Arsenal v Fulham – September 12th, 2020
Fulham have played at their current home, Craven Cottage since 1896, here is a little of the grounds history.
The original ‘Cottage’ was built in 1780, by William Craven, the sixth Baron Craven and was located close to where the Johnny Haynes Stand is now. At the time, the surrounding areas were woods which made up part of Anne Boleyn’s hunting grounds.
The Cottage was lived in by Edward Bulwer-Lytton (who wrote The Last Days of Pompeii and other somewhat notable (and moneyed) persons until it was destroyed by fire in May 1888.Many rumours persist among Fulham fans of past tenants of Craven Cottage. Sir Arthur Conan Doyle, Jeremy Bentham, Florence Nightingale and even Queen Victoria are reputed to have stayed there, although there is no real evidence for this. Following the fire, the site was abandoned. Fulham had 8 previous grounds before settling in at Craven Cottage for good. Therefore, The Cottagers have had 12 grounds overall (including a temporary stay at Loftus Road, meaning that only their former ‘landlords’ and rivals QPR have had more home grounds in British football. Of particular note, was Ranelagh House, Fulham’s palatial home from 1886–1888.
When representatives of Fulham first came across the land, in 1894, it was so overgrown that it took two years to be made suitable for football to be played on it. A deal was struck for the owners of the ground to carry out the work, in return for which they would receive a proportion of the gate receipts.
The first football match where there were gate receipts was when Fulham played against Minerva in the Middlesex Senior Cup, on 10 October 1896.The ground’s first stand was built shortly after. Described as looking like an “orange box”, it consisted of four wooden structures each holding some 250 seats, and later was affectionately nicknamed the “rabbit hutch”.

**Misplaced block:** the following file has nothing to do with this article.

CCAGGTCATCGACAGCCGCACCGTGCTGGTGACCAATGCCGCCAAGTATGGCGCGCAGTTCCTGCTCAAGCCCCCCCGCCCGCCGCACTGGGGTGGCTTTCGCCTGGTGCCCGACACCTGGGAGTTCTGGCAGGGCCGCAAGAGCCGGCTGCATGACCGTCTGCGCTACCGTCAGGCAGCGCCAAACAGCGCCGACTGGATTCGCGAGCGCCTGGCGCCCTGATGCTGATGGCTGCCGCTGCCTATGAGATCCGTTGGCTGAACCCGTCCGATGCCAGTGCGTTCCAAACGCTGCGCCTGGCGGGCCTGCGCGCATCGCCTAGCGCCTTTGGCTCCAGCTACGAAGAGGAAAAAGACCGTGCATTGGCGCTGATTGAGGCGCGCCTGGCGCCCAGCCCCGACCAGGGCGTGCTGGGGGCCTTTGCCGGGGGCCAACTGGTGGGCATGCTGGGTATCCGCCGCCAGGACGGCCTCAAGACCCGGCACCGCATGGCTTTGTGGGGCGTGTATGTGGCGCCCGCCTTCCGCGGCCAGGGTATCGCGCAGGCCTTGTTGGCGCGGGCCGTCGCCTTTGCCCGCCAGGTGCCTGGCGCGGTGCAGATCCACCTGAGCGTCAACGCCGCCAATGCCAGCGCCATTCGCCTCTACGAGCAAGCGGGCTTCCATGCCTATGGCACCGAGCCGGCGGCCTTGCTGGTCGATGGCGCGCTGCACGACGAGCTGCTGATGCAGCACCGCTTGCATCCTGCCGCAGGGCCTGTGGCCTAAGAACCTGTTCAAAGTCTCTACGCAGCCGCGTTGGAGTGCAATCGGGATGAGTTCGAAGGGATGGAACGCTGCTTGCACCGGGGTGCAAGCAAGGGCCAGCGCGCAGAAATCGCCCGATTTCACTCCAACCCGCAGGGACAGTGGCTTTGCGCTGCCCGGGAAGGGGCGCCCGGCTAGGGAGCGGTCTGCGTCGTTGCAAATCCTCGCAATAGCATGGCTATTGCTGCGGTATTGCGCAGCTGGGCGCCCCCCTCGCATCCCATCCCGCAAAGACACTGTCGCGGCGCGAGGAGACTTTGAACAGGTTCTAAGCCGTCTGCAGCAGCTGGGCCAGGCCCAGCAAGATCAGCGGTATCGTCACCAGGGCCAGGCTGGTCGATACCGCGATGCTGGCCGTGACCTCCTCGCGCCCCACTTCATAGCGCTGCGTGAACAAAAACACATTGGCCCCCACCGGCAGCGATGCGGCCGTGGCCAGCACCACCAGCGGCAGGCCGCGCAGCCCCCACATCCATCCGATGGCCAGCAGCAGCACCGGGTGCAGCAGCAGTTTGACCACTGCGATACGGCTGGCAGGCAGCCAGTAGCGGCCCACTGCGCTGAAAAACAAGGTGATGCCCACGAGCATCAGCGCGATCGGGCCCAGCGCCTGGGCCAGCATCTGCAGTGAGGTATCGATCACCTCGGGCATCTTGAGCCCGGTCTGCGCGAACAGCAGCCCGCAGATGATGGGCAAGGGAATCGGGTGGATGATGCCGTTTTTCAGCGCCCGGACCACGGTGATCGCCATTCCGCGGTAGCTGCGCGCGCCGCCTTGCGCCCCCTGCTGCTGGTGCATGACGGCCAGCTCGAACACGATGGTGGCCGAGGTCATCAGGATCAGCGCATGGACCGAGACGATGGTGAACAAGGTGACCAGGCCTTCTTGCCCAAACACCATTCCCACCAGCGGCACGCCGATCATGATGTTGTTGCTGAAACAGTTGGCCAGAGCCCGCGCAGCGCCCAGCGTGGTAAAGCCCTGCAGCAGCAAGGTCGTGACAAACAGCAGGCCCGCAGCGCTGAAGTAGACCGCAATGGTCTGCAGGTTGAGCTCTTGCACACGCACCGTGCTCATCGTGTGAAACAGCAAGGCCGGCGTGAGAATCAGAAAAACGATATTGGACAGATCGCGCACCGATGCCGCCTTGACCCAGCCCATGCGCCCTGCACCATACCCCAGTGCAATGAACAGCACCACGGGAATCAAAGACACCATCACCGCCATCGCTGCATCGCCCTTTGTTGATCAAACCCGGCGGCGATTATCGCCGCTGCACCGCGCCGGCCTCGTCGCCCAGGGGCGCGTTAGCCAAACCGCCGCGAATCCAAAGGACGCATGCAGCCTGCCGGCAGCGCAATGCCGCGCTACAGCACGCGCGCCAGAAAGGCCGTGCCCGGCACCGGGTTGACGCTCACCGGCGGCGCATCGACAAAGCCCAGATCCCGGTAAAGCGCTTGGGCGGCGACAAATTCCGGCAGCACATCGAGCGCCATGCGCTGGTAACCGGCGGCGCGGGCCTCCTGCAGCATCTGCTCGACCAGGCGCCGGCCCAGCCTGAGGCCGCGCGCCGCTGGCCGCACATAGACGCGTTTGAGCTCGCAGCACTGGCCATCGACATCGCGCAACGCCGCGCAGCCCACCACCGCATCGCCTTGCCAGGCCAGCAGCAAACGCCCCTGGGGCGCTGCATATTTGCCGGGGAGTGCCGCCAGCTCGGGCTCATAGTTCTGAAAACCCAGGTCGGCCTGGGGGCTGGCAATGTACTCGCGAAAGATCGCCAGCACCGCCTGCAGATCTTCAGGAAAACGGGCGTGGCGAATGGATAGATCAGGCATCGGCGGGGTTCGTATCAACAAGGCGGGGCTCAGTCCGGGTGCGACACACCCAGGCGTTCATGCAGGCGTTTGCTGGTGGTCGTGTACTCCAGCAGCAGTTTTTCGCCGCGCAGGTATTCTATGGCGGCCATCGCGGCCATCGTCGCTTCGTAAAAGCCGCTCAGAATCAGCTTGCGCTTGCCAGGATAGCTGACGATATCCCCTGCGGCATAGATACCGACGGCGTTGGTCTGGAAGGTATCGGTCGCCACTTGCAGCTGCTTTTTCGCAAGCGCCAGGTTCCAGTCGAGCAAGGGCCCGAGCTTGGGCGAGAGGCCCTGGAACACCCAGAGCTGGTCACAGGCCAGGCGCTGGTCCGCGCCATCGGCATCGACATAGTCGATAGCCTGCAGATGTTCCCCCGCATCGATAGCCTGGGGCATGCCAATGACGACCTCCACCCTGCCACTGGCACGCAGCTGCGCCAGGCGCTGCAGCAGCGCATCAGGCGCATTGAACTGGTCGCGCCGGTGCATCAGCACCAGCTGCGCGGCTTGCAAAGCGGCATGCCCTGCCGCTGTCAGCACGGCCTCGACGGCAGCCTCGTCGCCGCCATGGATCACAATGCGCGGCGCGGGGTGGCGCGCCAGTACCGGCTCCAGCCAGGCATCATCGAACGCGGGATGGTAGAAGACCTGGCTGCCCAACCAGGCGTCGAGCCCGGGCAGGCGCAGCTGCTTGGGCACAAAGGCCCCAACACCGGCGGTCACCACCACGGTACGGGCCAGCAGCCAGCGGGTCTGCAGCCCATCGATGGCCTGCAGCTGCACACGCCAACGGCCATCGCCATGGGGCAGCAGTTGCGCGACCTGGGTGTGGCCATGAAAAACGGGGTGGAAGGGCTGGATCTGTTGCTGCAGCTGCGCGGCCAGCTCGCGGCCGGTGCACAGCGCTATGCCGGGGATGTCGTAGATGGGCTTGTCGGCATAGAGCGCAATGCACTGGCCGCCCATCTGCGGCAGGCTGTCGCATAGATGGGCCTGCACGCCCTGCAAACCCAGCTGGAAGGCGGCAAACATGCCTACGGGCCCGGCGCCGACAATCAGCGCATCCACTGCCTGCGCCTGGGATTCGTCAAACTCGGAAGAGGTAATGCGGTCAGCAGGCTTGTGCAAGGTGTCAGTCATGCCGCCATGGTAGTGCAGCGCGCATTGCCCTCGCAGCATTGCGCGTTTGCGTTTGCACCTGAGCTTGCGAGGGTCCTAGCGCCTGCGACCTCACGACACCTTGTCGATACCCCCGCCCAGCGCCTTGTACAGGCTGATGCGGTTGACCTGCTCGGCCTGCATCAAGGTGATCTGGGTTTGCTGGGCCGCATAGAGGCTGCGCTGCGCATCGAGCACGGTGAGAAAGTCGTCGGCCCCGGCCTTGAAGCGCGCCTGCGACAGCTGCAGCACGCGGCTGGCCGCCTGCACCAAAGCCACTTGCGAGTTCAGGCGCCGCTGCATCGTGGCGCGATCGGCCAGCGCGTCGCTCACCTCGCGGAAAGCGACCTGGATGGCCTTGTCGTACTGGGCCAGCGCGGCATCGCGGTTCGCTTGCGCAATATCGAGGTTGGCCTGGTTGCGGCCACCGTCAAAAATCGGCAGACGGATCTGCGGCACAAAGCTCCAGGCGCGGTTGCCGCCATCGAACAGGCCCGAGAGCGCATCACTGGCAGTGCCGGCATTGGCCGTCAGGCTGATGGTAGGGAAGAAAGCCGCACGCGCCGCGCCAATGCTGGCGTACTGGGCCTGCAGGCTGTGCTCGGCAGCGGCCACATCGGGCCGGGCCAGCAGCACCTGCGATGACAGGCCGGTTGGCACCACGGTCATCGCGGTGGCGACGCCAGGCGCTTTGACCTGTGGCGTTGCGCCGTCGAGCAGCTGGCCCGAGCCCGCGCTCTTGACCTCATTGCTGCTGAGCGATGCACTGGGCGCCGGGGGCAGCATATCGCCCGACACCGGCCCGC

In 1904 London County Council became concerned with the level of safety at the ground, and tried to get it closed. A court case followed in January 1905, as a result of which Archibald Leitch, a Scottish architect who had risen to prominence after his building of the Ibrox Stadium, a few years earlier, was hired to work on the stadium. In a scheme costing £15,000 (a record for the time), he built a pavilion, the present-day ‘Cottage’ itself and the Stevenage Road Stand, in his characteristic red brick style.
The stand on Stevenage Road celebrated its centenary in the 2005–2006 season and, following the death of Fulham FC’s favourite son, former England captain Johnny Haynes, in a car accident in October 2005 the Stevenage Road Stand was renamed the Johnny Haynes Stand after the club sought the opinions of Fulham supporters.
Both the Johnny Haynes Stand and Cottage remain among the finest examples of Archibald Leitch football architecture to remain in existence and both have been designated as Grade II listed buildings.
An England v Wales match was played at the ground in 1907, followed by a rugby league international between England and Australia in 1911.
We have an extremely strong away record against Fulham in the EPL wining ten out of the fourteen games played and gaining 73.8% of the points. We should go into this game with a high degree of confidence to kick off the 2020/21 campaign on a winning note.
|Arsenal v Fulham EPL Away Games|
|Arsenal v Fulham – ALL Away Results|
|2||Total Div 2||1||0||1||2||6|
|12||Total Div 1||4||4||4||22||22|
Le Gall’s predicted Line-Up
had everyone been available, my guess would have been:
luiz being sidelined, what are the options now?
The most obvious to me would be Big Sok, so David’s defending job might be covered; but I think mikel might rue the loss of David’s first touch, first pass, more – the way they ignite the whole team – and the only player in the squad who, imo, could play that very specific part, is … Mo Elneny, which is why, in the end, I’d bet a few bucks on: